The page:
Peeler & Snow Lakes

July 27, 2017 · Humboldt-Toiyabe National Forest

Glissade snow slopes, conquer the mosquitos, hike far into prehistoric granite features, and get high (in elevation)


24.4 mi

Elevation gain

4,820 ft


3 days

The trail

Check out the route in detail on AllTrails.

Thu Jul


Up to Peeler

We arrived at Twin Lakes around 10am, parked the car under a tree, and headed towards the trailhead through a large, car/rv campground. The approach was through a sage and pine tree valley towards epic granite snow-covered peaks. There were a few river crossings, only one which needed a de-shoeing. Stani took a quick swim at Barney lake along the way.

We got to the fork which separates Crown Lake and Peeler Lake, and decided to go for Peeler as it looked a little closer. After a bunch of switchbacks and a few snow covered sections of trail, we arrived at the beautiful Peeler lake. We hiked along the edge to the side closest to Yosemite and slept above the lake. The mosquitos were incredibly active, so we ended up getting in the tent by 7pm.

Fri Jul


Escape the Mosquitoes

In the morning the tent was still covered in blood-sucking mosquitoes, so after a delicious breakfast of organic powdered eggs and field-roast sausages, we packed up and hiked for higher ground. We circled back to the fork in the trail and headed to Crown Lake.

Despite the swarms of mosquitoes, the scenery was amazing. We walked through boulder fields, meadows, and past alpine lakes. Crown lake offered no reprieve from the skeeters, so we kept heading up-up-up. We passed a couple geared up with netted face covers and two dogs coming down from Snow lake, and they reported that the mosquitoes were no better up there, but that it was the best lake they'd seen. We kicked snow-steps up a steep gully and regained the trail at 10,000 feet. The lake was beautiful and again, right on the border of Yosemite. We still had energy in us, so we headed up the north ridge hoping that the ridge would be windy and high enough to escape the blood-suckers.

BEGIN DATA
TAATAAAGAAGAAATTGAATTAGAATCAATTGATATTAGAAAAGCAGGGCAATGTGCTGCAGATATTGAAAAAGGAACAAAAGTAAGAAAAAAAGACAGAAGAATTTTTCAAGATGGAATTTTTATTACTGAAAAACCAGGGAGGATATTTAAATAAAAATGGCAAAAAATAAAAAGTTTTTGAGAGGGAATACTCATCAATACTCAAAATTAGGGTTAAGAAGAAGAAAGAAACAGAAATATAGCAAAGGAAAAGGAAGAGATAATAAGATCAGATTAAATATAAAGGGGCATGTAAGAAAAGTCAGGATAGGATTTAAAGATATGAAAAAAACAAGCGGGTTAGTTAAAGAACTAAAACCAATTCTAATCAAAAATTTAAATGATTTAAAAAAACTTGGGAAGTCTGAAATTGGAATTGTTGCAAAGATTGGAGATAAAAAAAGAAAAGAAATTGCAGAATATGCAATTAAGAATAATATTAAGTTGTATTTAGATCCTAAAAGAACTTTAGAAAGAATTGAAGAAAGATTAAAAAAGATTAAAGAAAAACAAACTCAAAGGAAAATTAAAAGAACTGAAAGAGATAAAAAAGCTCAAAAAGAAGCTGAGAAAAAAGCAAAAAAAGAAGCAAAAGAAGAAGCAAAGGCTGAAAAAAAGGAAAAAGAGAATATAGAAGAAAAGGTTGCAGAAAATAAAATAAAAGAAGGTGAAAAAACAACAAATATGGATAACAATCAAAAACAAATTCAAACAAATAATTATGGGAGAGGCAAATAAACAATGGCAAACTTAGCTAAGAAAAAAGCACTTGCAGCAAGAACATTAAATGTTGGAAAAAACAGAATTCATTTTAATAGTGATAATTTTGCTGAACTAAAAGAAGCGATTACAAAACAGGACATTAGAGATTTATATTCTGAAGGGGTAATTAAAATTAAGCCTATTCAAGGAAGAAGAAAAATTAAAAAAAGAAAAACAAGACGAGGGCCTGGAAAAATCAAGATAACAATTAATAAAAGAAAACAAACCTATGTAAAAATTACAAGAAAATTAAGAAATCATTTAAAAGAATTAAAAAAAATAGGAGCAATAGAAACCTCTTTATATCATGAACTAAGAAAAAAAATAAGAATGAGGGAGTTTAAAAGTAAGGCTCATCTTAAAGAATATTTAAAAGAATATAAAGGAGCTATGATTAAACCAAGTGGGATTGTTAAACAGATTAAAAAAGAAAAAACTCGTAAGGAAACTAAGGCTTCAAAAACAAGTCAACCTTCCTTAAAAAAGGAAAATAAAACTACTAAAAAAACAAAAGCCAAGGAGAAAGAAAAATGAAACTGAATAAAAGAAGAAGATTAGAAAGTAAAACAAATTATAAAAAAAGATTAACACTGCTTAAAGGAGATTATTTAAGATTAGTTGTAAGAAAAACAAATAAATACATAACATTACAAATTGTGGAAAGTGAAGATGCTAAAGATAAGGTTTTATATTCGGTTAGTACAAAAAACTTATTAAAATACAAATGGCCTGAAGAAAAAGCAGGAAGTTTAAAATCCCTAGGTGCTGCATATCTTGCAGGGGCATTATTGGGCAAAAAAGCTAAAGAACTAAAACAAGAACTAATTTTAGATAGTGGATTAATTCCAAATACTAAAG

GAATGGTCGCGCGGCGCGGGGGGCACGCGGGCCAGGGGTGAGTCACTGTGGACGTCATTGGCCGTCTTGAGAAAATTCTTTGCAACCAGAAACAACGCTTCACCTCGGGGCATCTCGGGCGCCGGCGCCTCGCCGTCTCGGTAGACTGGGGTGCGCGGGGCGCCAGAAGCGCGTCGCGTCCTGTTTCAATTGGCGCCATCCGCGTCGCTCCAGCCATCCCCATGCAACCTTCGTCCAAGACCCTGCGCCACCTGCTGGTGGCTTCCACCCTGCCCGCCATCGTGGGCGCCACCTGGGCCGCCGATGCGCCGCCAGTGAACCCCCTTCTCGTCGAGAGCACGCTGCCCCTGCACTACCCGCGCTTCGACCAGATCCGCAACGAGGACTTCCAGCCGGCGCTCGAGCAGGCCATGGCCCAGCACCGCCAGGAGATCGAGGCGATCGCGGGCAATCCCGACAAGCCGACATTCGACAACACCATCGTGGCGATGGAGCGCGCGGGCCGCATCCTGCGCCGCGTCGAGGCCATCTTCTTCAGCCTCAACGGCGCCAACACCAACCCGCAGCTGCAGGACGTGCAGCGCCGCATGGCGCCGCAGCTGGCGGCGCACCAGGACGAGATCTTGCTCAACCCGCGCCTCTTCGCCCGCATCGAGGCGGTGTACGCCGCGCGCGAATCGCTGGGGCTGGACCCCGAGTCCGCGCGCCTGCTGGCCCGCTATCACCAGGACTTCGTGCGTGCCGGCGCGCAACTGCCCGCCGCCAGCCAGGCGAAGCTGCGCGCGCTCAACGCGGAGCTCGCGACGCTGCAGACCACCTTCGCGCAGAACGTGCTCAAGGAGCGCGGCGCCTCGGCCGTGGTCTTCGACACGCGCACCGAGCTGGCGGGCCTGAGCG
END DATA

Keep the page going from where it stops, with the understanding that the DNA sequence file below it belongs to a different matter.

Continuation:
We got up to 10,500 feet and found a mosquito free, beautifully perched camp site. Luckily there was a small stream coming off a snow field not too far. We set up camp and relaxed for a bit. While Jing sat on a rock with a pen and some paper, Stani and I climbed up to the top of Crown Point at 11,300 feet. A few scrambling moves and me giving Stani a boost here and there, we got to the top and found a log canister and a survey marker. The log book kept me entertained while Stani rested. We headed back down quickly and got back to camp with an appetite.

We enjoyed an incredible sunset as the mosquitoes slowly realized we were on the ridge and headed our way.

Sat Jul


The long decent

We were up early in the morning. After collecting some water from the run-off, we had a delicious vegan sausage egg breakfast with coffee, packed up, and headed off the ridge down to Snow Lake. The car was 11 miles away at Twin Lakes, so we hustled down the trail, only taking a break when we had to de-shoe for the river crossing. With lighter packs we cruised at about 2 miles an hour, and with a little cloud cover we were able to stay a bit cooler.

We got to glissade down a few of the big snow slopes which made the decent a lot easier. Jing even used Stani's sleeping mat as a toboggan.

We passed a few father/daughter, father/son groups coming in for the weekend, and silently hoped that the mosquitoes would lessen for them. The granite turned into sage and pine again, as the trail flattened out in the valley. After 5 hours, we were back at the campground, weaving between RVs, and navigating back to the car.

Preparing for this trip

Here is some information that comes in handy when preparing for this trip like this.

Trip posted by KP